Investors also slammed the tech juggernaut for its barrage of data-breach scandals, which they say has eroded public trust in the social network.
A group of shareholders made the bombshell revelations in an April 12 SEC filing. The proposals were made in preparation for Facebook’s annual shareholders meeting, which is scheduled for May 30.
Facebook unwittingly confirmed that it does indeed “operate essentially as a dictatorship” when it flatly rejected all eight shareholder proposals.
In their first proposal, shareholders called for Zuckerberg to be replaced by an independent chair. They claim that Zuckerberg — who has been chairman since 2012 — wields too much power over the company as its controlling shareholder, chairman, and CEO.
“His dual-class shareholdings give him approximately 60% of Facebook’s voting shares, leaving the board — even with a lead independent director — with only a limited ability to check Mr. Zuckerberg’s power…We believe this weakens Facebook’s governance and oversight of management.”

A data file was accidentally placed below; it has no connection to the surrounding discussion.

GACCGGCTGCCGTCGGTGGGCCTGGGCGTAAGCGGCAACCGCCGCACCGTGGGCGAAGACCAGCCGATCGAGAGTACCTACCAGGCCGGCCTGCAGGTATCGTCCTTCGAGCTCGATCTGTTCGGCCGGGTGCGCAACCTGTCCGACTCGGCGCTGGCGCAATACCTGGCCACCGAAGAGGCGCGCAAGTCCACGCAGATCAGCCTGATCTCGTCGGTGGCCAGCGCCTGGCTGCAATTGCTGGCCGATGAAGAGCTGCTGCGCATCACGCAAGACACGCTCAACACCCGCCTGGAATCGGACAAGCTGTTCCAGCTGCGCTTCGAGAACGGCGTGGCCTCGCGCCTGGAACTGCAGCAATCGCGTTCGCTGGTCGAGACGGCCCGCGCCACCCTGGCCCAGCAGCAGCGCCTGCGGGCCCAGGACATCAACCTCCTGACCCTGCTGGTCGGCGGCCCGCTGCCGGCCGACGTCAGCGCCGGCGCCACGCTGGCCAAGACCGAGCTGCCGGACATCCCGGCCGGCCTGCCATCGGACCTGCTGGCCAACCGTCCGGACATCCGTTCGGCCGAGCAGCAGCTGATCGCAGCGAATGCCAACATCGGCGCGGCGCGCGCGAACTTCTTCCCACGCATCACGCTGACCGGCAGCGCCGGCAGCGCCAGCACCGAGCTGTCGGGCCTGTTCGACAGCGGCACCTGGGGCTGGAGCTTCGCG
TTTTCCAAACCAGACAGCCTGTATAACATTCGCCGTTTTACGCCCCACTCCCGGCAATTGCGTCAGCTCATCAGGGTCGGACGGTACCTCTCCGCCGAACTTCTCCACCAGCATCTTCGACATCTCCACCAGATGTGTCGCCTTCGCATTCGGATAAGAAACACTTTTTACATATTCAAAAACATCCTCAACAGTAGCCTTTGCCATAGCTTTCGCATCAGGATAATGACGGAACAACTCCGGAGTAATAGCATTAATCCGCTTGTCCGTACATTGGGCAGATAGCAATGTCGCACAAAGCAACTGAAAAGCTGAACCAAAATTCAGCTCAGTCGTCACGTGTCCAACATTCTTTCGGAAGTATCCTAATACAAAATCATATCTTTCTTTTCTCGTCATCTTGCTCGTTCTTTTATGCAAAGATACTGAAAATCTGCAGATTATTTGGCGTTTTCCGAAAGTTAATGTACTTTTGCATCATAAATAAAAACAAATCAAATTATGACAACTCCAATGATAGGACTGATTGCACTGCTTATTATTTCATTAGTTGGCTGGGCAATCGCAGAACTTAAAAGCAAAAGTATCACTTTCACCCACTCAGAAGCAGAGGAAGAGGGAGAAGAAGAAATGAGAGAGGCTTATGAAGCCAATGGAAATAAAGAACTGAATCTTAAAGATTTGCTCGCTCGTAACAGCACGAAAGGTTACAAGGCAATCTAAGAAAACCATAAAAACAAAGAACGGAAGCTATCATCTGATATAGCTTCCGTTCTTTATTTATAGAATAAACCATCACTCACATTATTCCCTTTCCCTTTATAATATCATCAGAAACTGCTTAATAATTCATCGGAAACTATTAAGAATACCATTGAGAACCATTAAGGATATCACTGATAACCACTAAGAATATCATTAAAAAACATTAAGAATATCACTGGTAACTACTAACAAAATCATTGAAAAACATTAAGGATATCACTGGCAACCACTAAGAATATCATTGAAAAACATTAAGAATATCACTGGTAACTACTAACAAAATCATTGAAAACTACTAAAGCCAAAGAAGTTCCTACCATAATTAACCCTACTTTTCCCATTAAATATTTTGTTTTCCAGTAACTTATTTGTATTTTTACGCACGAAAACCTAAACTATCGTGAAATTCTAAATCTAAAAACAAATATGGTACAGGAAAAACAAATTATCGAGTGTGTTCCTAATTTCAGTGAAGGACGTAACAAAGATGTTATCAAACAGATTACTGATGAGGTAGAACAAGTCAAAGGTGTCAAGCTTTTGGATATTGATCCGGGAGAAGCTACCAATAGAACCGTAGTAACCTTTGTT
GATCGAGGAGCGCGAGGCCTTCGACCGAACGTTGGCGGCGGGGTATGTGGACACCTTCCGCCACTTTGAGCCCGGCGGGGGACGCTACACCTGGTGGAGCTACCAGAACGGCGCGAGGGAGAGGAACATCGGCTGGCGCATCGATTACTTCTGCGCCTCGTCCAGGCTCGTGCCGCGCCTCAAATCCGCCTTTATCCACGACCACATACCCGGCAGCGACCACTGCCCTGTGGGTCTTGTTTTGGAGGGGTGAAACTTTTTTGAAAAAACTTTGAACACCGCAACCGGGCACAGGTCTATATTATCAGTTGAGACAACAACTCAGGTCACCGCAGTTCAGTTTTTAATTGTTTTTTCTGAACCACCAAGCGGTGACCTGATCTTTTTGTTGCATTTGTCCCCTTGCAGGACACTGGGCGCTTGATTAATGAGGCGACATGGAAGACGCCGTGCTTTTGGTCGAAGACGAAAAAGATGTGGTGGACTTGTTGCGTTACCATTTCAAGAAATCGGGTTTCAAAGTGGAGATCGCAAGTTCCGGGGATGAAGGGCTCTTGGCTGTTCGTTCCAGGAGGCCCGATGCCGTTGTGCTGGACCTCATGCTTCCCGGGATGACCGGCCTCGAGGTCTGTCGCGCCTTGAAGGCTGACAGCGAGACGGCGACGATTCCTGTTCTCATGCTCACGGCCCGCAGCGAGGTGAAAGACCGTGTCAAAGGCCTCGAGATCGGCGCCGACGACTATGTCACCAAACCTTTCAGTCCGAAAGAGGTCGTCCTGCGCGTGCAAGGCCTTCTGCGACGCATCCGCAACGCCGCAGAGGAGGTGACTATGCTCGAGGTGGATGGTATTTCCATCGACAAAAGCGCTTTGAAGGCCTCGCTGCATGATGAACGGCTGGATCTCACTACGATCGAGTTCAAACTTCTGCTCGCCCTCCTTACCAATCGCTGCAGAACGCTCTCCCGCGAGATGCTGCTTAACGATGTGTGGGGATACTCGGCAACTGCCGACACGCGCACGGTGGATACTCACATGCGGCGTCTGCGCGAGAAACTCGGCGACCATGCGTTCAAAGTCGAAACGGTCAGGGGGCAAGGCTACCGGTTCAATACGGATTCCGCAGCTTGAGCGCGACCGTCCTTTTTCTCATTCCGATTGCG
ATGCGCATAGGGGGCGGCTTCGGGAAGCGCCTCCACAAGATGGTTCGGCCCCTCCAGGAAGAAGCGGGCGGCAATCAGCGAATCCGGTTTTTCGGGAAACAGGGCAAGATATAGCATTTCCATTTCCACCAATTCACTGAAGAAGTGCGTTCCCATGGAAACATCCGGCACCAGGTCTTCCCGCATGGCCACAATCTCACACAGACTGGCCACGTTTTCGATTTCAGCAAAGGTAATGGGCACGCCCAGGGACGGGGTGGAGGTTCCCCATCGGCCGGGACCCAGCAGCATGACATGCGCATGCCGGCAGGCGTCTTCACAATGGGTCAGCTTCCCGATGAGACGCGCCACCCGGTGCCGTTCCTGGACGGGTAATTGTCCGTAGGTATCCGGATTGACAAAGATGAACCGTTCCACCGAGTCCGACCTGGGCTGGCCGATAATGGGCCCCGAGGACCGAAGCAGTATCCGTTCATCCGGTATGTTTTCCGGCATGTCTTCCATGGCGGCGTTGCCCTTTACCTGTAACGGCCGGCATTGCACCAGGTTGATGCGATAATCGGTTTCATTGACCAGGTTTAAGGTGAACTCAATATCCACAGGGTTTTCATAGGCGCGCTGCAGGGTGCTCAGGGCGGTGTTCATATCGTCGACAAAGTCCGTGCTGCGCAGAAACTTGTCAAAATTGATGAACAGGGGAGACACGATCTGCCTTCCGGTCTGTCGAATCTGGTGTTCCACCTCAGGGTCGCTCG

Facebook responded by vigorously defending Mark Zuckerberg and rejecting the shareholder proposal to oust him.
The board claims that the most effective leadership model involves Zuckerberg serving as both chairman and CEO.
“We do not believe that requiring the Chair to be independent will provide appreciably better direction and performance, and instead could cause inefficiency in board and management function and relations.”
Accordingly, the board asked for Facebook to compile a “Content Governance Report” detailing what steps it’s taking to prevent future data breaches. “Pew Research found 44% of young Americans have deleted the Facebook app from their phones in the past year, and 74% of users have either deleted the app, taken a break from checking the platform, or adjusted privacy settings.”